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Brushless Motors in Interesting Places

08 May 2014
Bob White

SubNotes 1988 ArticleToday's blog is part of a Throw Back Thursday post - about an article I wrote for SubNotes magazine back in 1988. At the time we had completed a number of submersible motor applications for some very unique and tough environments. Applications with interesting names like Alvin, Jason Jr, or Robin - the first, a manned research vehicle at the time operated by Woodshole Oceanographic Institute, the other two, remotely operated submersibles used to explore the wreck of the Titanic, among other adventures. In the case of Jason Jr, the combination of a brushless dc motor, with an integral six step amplifier, built in an oil-filled, pressure compensated housing capable of operating at pressures approaching 10,000 psi. But as you have found in the History of Innovation series I have been writing in this same blog roll, this kind of difficult application challenge is just in Kollmorgen's DNA. Our ability to look at challenges and utilize our core competencies and innovative designs that can conquer the chilly depths of the north Atlantic, the cold desolation of space, or the intense heat and pressure of an oil drilling operation.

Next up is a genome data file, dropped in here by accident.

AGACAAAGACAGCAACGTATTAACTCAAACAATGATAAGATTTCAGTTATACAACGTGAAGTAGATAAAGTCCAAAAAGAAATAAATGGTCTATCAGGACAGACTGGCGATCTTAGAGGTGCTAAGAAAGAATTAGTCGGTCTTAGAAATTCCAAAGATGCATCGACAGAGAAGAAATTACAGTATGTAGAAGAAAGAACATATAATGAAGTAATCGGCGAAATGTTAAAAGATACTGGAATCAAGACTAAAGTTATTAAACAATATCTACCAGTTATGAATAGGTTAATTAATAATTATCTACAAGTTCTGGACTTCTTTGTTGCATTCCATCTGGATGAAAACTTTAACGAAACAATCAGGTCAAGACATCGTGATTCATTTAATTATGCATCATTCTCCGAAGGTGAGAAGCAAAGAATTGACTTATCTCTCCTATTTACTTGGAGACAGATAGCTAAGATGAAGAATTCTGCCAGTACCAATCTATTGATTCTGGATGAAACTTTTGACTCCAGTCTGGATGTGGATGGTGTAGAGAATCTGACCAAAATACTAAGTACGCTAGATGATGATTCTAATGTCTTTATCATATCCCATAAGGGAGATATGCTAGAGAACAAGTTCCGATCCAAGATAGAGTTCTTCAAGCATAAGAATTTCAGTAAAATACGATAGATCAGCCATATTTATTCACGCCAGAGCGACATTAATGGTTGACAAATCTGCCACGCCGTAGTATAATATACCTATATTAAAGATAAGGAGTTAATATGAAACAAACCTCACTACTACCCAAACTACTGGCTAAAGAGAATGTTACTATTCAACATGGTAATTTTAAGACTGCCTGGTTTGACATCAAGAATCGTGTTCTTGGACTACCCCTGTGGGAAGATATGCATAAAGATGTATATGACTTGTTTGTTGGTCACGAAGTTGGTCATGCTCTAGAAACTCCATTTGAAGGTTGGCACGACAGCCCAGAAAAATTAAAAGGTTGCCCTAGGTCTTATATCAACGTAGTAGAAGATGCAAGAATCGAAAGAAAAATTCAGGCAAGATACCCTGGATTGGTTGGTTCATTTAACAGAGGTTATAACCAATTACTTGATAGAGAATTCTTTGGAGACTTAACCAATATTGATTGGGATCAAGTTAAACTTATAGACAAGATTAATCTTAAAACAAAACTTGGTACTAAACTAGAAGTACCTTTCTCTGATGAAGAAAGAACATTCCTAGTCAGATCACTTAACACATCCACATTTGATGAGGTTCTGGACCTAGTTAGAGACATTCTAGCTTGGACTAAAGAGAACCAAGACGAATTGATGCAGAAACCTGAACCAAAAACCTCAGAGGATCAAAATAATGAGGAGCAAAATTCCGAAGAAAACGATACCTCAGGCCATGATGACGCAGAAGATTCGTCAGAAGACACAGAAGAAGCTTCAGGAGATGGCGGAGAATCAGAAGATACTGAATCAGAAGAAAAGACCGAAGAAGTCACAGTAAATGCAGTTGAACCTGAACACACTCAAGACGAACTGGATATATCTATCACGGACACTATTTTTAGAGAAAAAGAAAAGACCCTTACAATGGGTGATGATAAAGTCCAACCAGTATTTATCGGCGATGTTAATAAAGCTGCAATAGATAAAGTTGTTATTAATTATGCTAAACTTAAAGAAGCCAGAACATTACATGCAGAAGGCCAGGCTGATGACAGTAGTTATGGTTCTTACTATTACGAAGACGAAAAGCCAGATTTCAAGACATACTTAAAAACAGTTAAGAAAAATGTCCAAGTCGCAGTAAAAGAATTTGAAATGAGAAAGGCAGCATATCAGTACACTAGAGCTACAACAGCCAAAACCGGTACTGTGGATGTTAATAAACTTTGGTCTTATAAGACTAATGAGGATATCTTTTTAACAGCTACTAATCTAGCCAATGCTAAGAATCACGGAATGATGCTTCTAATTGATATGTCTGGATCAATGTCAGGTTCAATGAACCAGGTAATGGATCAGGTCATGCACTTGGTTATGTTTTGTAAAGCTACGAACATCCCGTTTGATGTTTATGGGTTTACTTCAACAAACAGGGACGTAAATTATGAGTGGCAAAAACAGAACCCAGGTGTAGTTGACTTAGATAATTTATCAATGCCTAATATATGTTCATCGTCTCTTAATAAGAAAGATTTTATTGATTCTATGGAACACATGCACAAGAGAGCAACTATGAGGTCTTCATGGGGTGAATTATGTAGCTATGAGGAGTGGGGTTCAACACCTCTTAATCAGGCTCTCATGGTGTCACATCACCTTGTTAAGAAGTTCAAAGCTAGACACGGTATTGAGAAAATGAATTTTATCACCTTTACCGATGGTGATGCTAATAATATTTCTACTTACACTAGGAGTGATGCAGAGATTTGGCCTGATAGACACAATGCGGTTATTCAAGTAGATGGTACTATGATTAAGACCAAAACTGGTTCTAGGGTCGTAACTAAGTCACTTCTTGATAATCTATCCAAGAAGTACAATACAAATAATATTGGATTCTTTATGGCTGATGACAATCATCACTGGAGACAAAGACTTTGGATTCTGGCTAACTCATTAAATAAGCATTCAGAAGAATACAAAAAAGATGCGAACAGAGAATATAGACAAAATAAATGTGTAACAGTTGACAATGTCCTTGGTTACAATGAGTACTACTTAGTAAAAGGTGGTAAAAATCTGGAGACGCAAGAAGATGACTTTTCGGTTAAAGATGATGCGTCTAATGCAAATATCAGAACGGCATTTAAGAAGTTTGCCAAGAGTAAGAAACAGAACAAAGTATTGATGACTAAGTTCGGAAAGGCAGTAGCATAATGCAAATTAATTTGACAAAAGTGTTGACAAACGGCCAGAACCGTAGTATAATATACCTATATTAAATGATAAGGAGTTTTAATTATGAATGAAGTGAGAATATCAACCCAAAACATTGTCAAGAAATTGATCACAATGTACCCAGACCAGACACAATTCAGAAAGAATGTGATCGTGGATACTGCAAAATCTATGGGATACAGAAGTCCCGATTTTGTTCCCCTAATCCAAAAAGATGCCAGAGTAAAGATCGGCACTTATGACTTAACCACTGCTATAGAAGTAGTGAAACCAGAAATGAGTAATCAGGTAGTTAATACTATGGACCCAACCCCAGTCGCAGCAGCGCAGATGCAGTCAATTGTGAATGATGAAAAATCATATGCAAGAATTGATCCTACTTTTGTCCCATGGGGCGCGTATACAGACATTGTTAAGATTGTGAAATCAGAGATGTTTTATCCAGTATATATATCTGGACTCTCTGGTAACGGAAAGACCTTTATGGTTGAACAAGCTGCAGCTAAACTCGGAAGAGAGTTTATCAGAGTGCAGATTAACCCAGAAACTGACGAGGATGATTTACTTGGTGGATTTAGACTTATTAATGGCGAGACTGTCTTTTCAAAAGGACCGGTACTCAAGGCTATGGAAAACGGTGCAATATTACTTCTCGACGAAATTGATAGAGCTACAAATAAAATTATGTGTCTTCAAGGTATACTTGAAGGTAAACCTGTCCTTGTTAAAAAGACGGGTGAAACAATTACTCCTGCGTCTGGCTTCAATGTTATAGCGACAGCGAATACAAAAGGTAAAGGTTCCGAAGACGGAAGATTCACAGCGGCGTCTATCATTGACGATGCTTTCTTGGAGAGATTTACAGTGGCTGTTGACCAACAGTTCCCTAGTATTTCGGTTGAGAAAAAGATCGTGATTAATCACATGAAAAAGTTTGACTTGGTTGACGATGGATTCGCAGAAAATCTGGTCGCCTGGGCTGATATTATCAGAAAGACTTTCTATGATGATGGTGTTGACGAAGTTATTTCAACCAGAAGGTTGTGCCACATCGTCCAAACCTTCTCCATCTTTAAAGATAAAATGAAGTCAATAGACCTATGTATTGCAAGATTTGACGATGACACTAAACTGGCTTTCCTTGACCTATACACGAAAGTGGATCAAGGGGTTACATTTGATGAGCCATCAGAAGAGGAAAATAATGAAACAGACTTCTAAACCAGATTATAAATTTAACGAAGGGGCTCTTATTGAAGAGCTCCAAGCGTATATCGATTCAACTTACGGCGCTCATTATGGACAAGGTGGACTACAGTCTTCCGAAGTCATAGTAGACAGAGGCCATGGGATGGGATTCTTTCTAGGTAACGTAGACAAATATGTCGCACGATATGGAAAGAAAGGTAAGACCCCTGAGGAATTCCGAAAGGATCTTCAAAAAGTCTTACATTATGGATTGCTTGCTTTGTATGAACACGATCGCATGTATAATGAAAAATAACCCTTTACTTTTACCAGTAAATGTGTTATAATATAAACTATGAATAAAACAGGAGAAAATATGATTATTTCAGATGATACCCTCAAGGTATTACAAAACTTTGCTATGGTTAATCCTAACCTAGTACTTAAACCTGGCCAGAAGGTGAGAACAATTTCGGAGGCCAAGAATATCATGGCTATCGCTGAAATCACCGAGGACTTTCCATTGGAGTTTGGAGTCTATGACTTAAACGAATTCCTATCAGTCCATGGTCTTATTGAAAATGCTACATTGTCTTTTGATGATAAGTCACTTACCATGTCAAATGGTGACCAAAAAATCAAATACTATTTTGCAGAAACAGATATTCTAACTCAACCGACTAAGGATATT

This article was written in 1988 when the Industrial Drives brand was a big part of Inland Motor - both part of the Kollmorgen Corporation at that time. Our Advanced Systems group was involved in numerous application tied to a variety of hazardous or challenging application, including environments like high altitude, vacuum, radioactive, high temperature, and high pressure - and sometime combinations of these. All of these environments challenged the engineering teams to find solutions to overcome the unique challenges these environments tossed at us.

What application challenges do you have?

About the Author

Bob White

Bob White - Author
Bob has been with Kollmorgen for over 30 years, serving in a variety of positions including Applications Engineering, Product Marketing, Industry Marketing, Territory Management, Systems Engineering, Training, and now Digital Marketing. In addition to being published in several magazines over the years, Bob is also credited with the creation of a famous collegiate football tradition - The Sousaphone line dance to the Hokie Pokie - performed at every Virginia Tech Football game over the past 30 years! Connect with this author at Google+

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